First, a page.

Panis Angelicus Translation Words Essay

^Assertions, such as those by Bryan A. Garner in Garner's Modern English Usage,[9] that "eg" and "ie" style versus "e.g.," and "i.e.," style are two poles of British versus American usage are not borne out by major style guides and usage dictionaries, which demonstrate wide variation. To the extent anything approaching a consistent general conflict can be identified, it is between American and British news companies' different approaches to the balance between clarity and expediency, without complete agreement on either side of the Atlantic, and with little evidence of effects outside journalism circles, e.g. in book publishing or academic journals.

There is no consistent British style. For example, The Oxford Dictionary for Writers and Editors has "e.g." and "i.e." with points (periods);[11]Fowler's Modern English Usage takes the same approach,[12] and its newest edition is especially emphatic about the points being retained.[13]The Oxford Guide to Style (also republished in Oxford Style Manual and separately as New Hart's Rules) also has "e.g." and "i.e.";[14] the examples it provides are of the short and simple variety that often see the comma dropped in American usage as well. None of those works prescribe specifically for or against a comma following these abbreviations, leaving it to writers' own judgment.

Some specific publishers, primarily in news journalism, drop one or both forms of punctuation as a matter of house style. They seem more frequently to be British than American (perhaps owing to the AP Stylebook being treated as a de facto standard across most American newspapers, without a UK counterpart). For example, The Guardian uses "eg" and "ie" with no punctuation,[15] while The Economist uses "eg," and "ie," with commas and without points,[16] as does The Times of London.[17] A 2014 revision to New Hart's Rules states that it is now "Oxford style" to not use a comma after e.g. and i.e. (which retain the points), "to avoid double punctuation".[18] This is a rationale it does not apply to anything else, and Oxford University Press has not consistently imposed this style on its publications that post-date 2014, including Garner's Modern English Usage.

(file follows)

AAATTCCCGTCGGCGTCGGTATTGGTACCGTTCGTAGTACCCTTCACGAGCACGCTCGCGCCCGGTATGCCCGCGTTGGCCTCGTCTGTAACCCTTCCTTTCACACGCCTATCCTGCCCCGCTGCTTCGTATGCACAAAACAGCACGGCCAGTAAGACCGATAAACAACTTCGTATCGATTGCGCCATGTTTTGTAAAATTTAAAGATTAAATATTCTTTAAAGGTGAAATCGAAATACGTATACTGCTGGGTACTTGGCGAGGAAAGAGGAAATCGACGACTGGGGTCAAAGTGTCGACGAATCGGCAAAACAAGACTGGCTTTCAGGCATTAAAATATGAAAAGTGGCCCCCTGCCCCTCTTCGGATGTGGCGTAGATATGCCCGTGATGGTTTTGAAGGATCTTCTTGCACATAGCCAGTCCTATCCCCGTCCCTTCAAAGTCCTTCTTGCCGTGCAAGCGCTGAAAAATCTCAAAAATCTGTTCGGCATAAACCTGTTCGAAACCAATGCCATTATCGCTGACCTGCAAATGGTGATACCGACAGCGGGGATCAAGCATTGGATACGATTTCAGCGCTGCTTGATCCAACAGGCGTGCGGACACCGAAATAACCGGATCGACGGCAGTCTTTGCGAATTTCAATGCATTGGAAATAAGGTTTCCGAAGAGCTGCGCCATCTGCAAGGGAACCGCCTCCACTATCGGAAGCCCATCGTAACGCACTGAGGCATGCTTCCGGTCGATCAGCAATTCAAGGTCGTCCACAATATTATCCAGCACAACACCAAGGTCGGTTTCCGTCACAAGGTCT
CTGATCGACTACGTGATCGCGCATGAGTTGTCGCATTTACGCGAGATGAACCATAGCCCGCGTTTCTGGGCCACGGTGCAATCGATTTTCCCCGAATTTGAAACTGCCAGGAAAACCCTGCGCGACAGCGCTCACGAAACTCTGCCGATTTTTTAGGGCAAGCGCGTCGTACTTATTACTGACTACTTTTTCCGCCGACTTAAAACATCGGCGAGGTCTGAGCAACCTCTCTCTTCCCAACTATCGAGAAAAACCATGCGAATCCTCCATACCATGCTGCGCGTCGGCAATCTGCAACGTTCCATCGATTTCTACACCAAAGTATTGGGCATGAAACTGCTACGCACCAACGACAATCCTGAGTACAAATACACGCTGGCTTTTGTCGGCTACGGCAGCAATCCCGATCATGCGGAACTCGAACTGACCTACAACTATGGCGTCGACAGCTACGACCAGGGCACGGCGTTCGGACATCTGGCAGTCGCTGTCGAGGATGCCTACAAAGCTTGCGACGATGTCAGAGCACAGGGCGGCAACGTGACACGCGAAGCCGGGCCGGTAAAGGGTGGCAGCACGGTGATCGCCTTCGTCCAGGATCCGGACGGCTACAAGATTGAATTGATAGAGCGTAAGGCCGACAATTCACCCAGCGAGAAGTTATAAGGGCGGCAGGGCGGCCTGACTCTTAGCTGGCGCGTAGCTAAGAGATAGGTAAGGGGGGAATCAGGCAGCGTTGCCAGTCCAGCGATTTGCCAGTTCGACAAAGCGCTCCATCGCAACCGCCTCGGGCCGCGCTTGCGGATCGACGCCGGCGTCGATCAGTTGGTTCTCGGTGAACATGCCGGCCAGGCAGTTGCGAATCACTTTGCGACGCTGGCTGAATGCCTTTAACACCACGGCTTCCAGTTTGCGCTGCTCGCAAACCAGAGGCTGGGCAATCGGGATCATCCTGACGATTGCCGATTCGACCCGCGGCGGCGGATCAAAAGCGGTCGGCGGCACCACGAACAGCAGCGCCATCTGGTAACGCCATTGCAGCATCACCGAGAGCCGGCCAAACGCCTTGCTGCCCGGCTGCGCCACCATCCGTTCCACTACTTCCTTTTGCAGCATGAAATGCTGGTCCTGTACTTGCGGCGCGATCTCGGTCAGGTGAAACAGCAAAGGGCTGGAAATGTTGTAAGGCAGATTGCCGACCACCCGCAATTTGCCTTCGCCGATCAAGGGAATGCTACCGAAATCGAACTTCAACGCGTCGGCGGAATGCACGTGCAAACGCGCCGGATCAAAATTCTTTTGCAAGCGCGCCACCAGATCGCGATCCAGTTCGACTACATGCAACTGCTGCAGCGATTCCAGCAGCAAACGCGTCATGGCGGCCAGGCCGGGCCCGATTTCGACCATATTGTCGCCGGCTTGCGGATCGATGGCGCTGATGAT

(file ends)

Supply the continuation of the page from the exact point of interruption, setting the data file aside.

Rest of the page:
By way of US comparison, The New York Times uses "e.g." and "i.e.", without a rule about a following comma – like Oxford usage in actual practice.[19]The Chicago Manual of Style prefers "e.g.," and "i.e.,". However, it says of this entire class of expressions, including long phrases like "in other words" and "for example", that they are "traditionally" or "usually" followed by a comma, not that they must be, nor does it draw any dialectal distinctions on the matter[20] (despite usually making American versus British assertions throughout). The AP Stylebook preserves both types of punctuation for these abbreviations.[21]

"British" and "American" are not accurate as stand-ins for Commonwealth and North American English more broadly; actual practice varies even among national publishers. The Australian government's Style Manual for Authors, Editors and Printers preserves the points in the abbreviations, but eschews the comma after them (it similarly drops the title's serial comma before "and", which most UK and many US publishers would retain).[22]Editing Canadian English by the Editors' Association of Canada uses the periods and the comma;[23] so does A Canadian Writer's Reference.[24] The government publication The Canadian Style uses the periods but not the comma.[25]

Style guides are generally in agreement that both abbreviations are preceded by a comma or used inside a parenthetical construction, and are best confined to the latter and to footnotes and tables, rather than used in running prose.

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